India’s relationship with cricket is constantly evolving. After the 1983 World Cup, the sport became a source of great joy for Indians, and cricketers a symbol of hope: that simple, middle-class Indians could become internationally renowned sportsmen. Now, India is no longer the romantic underdog in the cricket world. A string of fixing controversies has made its fans cynical, its board is the richest by far, and its cricketers, thanks to the IPL and brand endorsements, earn money and fame at a young age. The sense of struggle attached to Indian cricketers who made it in the 1990s has dissipated. It is natural, then, that modern cricketers, while still a source of inspiration, are also the subject of envy. When they fail, they are not just ordinary men making a mistake. They are arrogant brats carrying lightly the dreams of millions, while they dream only of their next BMW.
“In India, some people are genuine cricket fans and admire your work, but some people are just jealous,” Rohit says. “They don’t want to see you succeed. They don’t want you to be where you are right now.” When we meet at the Novotel hotel in Mumbai, which overlooks the popular Juhu beach, I ask Rohit, then fresh off his world-record 264, what he thinks would happen if he stepped out and took a stroll on the beach. He begins to laugh. “I should try it, actually. People will come up and have a chat because this is a cricket-crazy country. But, there will still be a couple of people who will have to criticise me.” It is startling that a man should have to worry about being bad-mouthed the day after achieving something no one else in his field has. But, sure enough, a quick search on Reddit and Facebook reveals condemnations that Rohit’s achievement is just evidence that he is a flat-track bully, who performs only against weak opposition in favourable conditions.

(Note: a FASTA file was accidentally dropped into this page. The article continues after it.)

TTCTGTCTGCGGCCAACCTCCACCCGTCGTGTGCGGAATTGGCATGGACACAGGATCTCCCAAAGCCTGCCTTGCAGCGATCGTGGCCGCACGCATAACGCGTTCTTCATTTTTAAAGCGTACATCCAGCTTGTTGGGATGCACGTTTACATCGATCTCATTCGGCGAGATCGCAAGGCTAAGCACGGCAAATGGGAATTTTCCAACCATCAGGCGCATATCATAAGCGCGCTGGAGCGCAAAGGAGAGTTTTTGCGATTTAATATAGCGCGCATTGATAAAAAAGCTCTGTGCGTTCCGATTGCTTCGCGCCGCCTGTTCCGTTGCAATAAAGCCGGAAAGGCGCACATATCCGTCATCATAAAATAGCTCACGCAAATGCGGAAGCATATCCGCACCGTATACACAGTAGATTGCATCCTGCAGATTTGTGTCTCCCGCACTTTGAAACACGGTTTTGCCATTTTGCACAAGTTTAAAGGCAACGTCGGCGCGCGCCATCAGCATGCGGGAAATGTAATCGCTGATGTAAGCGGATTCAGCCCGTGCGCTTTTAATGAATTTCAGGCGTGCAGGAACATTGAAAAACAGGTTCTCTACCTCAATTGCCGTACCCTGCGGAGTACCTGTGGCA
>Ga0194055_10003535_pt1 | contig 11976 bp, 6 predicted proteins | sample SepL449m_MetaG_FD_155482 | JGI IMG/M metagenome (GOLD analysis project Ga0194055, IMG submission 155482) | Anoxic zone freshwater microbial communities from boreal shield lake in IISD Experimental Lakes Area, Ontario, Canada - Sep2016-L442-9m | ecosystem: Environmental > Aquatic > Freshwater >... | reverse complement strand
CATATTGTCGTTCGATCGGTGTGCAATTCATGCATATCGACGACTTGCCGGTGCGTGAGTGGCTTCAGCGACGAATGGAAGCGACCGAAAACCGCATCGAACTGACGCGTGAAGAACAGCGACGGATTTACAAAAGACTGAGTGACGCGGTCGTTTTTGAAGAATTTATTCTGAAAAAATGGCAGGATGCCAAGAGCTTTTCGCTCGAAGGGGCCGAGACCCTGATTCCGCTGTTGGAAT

As the attitude of the Indian cricket fan towards the Indian cricketer changes, expectation slowly giving way to demand, jeering swelling into mockery, so must the Indian cricketer’s attitude towards the fan. Rohit’s answers when asked about his haters are marked by an air of resignation. “People are going to say what they want to say, regardless of whether you score 0 or 100. If you get 100, people will say you should have got 150. Now, I got 264, people are saying you should get 300. That’s what the expectations of people in India are. It used to bother me. But, now, I don’t let it affect me.”